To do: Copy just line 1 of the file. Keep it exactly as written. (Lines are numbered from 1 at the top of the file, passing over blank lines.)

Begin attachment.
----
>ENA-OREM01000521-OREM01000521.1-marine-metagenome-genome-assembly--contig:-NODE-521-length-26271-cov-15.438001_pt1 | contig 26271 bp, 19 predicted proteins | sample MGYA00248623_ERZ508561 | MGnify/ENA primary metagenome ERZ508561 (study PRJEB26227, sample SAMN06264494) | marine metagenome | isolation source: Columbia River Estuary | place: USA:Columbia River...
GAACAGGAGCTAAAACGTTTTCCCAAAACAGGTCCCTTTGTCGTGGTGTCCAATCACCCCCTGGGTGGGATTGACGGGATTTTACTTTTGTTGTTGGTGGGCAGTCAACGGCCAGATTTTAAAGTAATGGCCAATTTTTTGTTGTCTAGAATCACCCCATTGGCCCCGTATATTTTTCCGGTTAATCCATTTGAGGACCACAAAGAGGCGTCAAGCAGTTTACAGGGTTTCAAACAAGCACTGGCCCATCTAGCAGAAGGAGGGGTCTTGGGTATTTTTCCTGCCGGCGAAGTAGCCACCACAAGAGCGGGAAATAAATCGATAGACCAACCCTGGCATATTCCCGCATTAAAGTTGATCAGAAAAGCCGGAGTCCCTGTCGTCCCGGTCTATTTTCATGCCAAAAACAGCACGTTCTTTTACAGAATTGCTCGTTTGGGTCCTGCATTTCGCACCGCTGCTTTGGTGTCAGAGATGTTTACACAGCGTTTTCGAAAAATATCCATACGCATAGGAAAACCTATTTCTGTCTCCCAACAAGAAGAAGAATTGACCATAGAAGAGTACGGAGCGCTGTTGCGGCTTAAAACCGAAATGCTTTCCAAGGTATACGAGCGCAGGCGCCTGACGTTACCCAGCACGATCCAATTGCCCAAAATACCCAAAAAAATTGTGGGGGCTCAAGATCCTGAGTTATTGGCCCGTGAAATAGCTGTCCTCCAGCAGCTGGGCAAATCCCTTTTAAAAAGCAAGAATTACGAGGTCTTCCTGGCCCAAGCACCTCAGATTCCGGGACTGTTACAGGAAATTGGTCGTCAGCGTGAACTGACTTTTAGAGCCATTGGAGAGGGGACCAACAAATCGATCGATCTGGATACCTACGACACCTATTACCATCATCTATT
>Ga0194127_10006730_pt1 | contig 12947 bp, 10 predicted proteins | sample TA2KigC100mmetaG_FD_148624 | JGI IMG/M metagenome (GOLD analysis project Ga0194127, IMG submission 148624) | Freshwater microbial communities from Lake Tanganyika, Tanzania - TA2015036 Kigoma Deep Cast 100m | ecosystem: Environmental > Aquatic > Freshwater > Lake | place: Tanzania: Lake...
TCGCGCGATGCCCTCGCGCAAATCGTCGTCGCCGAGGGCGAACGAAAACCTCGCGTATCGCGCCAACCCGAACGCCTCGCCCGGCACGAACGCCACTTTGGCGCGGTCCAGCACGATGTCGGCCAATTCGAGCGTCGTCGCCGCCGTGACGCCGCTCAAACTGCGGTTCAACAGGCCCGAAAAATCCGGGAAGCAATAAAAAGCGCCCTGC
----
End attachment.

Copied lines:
>ENA-OREM01000521-OREM01000521.1-marine-metagenome-genome-assembly--contig:-NODE-521-length-26271-cov-15.438001_pt1 | contig 26271 bp, 19 predicted proteins | sample MGYA00248623_ERZ508561 | MGnify/ENA primary metagenome ERZ508561 (study PRJEB26227, sample SAMN06264494) | marine metagenome | isolation source: Columbia River Estuary | place: USA:Columbia River...